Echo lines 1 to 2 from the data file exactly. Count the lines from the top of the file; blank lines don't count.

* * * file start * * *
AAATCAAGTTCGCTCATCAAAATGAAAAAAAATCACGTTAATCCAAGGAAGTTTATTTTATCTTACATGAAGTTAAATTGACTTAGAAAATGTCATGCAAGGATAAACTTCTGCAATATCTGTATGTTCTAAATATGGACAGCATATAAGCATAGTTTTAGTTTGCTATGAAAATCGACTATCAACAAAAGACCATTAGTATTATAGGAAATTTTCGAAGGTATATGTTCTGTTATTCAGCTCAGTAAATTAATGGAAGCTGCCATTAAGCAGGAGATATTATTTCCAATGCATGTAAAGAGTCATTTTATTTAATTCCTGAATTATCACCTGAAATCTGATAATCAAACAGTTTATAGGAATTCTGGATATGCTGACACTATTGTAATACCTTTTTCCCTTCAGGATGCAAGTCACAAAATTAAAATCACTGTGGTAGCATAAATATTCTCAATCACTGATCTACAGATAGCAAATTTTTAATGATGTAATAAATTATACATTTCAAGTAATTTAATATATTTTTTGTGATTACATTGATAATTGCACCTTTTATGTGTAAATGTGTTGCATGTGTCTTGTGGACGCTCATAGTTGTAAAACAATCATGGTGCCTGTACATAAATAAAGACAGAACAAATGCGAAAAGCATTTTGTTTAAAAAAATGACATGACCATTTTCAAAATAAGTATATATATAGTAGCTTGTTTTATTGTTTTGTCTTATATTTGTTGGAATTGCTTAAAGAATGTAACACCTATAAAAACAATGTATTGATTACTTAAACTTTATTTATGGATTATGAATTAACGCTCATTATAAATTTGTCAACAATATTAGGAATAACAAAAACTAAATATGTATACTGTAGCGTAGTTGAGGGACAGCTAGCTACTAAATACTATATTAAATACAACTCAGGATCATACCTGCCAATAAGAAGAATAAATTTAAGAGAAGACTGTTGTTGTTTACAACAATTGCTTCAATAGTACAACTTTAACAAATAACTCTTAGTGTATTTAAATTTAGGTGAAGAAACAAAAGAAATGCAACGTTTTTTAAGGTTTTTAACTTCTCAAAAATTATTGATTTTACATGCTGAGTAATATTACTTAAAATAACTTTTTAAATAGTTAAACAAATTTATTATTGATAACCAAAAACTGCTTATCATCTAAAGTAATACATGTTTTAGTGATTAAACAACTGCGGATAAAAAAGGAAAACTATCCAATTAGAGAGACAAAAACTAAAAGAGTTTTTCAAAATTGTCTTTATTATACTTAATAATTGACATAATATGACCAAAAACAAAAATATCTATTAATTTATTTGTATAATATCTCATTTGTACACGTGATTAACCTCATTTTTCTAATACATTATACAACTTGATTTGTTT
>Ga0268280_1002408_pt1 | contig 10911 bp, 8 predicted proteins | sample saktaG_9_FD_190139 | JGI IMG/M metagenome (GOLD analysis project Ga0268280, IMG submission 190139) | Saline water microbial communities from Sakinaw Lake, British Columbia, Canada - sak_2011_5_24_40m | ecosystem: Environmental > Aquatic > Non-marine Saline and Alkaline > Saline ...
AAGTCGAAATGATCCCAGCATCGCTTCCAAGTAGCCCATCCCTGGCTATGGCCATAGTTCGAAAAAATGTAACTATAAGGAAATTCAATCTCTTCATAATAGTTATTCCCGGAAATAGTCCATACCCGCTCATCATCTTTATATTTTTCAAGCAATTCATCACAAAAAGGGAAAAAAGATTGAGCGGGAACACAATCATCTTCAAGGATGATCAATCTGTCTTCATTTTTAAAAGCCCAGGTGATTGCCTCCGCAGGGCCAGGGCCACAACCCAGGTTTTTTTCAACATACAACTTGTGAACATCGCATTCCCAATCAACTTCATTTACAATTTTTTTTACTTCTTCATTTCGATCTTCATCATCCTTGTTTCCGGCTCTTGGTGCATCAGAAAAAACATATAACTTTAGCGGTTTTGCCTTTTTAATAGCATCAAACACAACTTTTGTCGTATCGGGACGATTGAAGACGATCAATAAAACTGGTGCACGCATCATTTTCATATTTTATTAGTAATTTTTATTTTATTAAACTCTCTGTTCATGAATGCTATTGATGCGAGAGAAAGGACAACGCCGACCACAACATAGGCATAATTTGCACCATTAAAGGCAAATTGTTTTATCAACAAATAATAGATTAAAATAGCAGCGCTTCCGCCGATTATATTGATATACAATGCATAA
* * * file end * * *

AAATCAAGTTCGCTCATCAAAATGAAAAAAAATCACGTTAATCCAAGGAAGTTTATTTTATCTTACATGAAGTTAAATTGACTTAGAAAATGTCATGCAAGGATAAACTTCTGCAATATCTGTATGTTCTAAATATGGACAGCATATAAGCATAGTTTTAGTTTGCTATGAAAATCGACTATCAACAAAAGACCATTAGTATTATAGGAAATTTTCGAAGGTATATGTTCTGTTATTCAGCTCAGTAAATTAATGGAAGCTGCCATTAAGCAGGAGATATTATTTCCAATGCATGTAAAGAGTCATTTTATTTAATTCCTGAATTATCACCTGAAATCTGATAATCAAACAGTTTATAGGAATTCTGGATATGCTGACACTATTGTAATACCTTTTTCCCTTCAGGATGCAAGTCACAAAATTAAAATCACTGTGGTAGCATAAATATTCTCAATCACTGATCTACAGATAGCAAATTTTTAATGATGTAATAAATTATACATTTCAAGTAATTTAATATATTTTTTGTGATTACATTGATAATTGCACCTTTTATGTGTAAATGTGTTGCATGTGTCTTGTGGACGCTCATAGTTGTAAAACAATCATGGTGCCTGTACATAAATAAAGACAGAACAAATGCGAAAAGCATTTTGTTTAAAAAAATGACATGACCATTTTCAAAATAAGTATATATATAGTAGCTTGTTTTATTGTTTTGTCTTATATTTGTTGGAATTGCTTAAAGAATGTAACACCTATAAAAACAATGTATTGATTACTTAAACTTTATTTATGGATTATGAATTAACGCTCATTATAAATTTGTCAACAATATTAGGAATAACAAAAACTAAATATGTATACTGTAGCGTAGTTGAGGGACAGCTAGCTACTAAATACTATATTAAATACAACTCAGGATCATACCTGCCAATAAGAAGAATAAATTTAAGAGAAGACTGTTGTTGTTTACAACAATTGCTTCAATAGTACAACTTTAACAAATAACTCTTAGTGTATTTAAATTTAGGTGAAGAAACAAAAGAAATGCAACGTTTTTTAAGGTTTTTAACTTCTCAAAAATTATTGATTTTACATGCTGAGTAATATTACTTAAAATAACTTTTTAAATAGTTAAACAAATTTATTATTGATAACCAAAAACTGCTTATCATCTAAAGTAATACATGTTTTAGTGATTAAACAACTGCGGATAAAAAAGGAAAACTATCCAATTAGAGAGACAAAAACTAAAAGAGTTTTTCAAAATTGTCTTTATTATACTTAATAATTGACATAATATGACCAAAAACAAAAATATCTATTAATTTATTTGTATAATATCTCATTTGTACACGTGATTAACCTCATTTTTCTAATACATTATACAACTTGATTTGTTT
>Ga0268280_1002408_pt1 | contig 10911 bp, 8 predicted proteins | sample saktaG_9_FD_190139 | JGI IMG/M metagenome (GOLD analysis project Ga0268280, IMG submission 190139) | Saline water microbial communities from Sakinaw Lake, British Columbia, Canada - sak_2011_5_24_40m | ecosystem: Environmental > Aquatic > Non-marine Saline and Alkaline > Saline ...